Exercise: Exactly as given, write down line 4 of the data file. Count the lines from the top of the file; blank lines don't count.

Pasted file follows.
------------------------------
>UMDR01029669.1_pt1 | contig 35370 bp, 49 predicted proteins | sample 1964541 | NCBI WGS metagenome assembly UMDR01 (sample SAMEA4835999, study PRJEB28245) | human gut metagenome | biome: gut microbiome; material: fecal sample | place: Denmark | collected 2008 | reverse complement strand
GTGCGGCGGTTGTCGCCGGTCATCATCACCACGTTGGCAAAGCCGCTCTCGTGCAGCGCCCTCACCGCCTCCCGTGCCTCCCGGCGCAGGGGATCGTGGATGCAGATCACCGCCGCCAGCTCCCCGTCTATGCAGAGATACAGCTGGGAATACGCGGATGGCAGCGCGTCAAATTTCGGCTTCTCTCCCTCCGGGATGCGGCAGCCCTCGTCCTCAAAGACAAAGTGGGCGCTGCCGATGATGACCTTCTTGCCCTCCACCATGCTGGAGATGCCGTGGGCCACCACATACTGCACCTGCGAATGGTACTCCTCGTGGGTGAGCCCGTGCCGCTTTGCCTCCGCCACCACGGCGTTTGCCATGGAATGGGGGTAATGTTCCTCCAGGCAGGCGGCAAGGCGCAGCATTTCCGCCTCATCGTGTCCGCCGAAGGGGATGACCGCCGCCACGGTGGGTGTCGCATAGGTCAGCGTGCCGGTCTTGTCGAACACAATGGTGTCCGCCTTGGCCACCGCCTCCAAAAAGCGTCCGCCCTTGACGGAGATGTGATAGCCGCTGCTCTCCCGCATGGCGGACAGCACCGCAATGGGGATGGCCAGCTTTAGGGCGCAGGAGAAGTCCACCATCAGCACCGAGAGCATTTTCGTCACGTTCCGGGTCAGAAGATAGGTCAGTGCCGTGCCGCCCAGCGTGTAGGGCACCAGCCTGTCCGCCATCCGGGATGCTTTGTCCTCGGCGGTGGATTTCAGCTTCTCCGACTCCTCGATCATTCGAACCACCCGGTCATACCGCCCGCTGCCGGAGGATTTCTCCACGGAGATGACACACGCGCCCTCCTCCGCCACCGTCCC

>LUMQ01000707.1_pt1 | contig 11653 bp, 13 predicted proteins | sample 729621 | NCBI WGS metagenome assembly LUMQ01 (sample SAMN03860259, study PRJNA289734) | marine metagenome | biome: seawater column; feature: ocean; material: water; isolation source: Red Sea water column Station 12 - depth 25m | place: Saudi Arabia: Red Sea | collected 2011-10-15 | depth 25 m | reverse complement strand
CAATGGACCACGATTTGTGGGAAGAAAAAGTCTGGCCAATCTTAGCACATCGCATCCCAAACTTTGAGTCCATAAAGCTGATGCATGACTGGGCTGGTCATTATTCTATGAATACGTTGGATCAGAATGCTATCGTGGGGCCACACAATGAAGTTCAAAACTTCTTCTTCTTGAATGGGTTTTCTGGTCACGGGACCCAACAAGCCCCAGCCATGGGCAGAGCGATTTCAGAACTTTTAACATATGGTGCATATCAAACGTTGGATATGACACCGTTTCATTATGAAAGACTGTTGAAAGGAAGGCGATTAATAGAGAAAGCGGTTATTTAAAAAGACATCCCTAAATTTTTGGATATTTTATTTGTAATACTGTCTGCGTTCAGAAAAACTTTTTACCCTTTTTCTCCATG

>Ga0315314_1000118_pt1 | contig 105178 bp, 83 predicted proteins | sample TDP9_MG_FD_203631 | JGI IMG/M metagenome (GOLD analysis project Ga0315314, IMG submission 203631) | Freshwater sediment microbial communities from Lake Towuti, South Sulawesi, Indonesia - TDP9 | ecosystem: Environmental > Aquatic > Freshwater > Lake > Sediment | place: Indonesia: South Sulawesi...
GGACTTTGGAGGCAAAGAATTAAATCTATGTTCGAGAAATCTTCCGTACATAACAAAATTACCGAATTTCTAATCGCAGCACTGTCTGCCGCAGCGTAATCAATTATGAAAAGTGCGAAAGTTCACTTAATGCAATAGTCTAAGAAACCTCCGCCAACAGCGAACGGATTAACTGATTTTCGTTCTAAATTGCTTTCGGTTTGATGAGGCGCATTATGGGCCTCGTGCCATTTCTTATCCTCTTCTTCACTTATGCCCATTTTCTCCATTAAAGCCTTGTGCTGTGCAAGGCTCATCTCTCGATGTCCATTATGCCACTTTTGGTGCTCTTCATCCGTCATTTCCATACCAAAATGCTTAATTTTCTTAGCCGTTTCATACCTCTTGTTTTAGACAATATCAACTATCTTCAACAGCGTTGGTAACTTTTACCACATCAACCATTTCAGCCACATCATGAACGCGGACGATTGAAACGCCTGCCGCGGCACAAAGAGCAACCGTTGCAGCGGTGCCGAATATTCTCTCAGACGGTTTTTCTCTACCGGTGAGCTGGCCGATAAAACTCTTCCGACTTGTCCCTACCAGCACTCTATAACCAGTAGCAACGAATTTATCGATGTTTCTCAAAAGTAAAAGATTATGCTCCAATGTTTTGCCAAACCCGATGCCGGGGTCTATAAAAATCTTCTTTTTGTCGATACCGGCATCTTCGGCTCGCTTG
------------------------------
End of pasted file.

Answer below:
CAATGGACCACGATTTGTGGGAAGAAAAAGTCTGGCCAATCTTAGCACATCGCATCCCAAACTTTGAGTCCATAAAGCTGATGCATGACTGGGCTGGTCATTATTCTATGAATACGTTGGATCAGAATGCTATCGTGGGGCCACACAATGAAGTTCAAAACTTCTTCTTCTTGAATGGGTTTTCTGGTCACGGGACCCAACAAGCCCCAGCCATGGGCAGAGCGATTTCAGAACTTTTAACATATGGTGCATATCAAACGTTGGATATGACACCGTTTCATTATGAAAGACTGTTGAAAGGAAGGCGATTAATAGAGAAAGCGGTTATTTAAAAAGACATCCCTAAATTTTTGGATATTTTATTTGTAATACTGTCTGCGTTCAGAAAAACTTTTTACCCTTTTTCTCCATG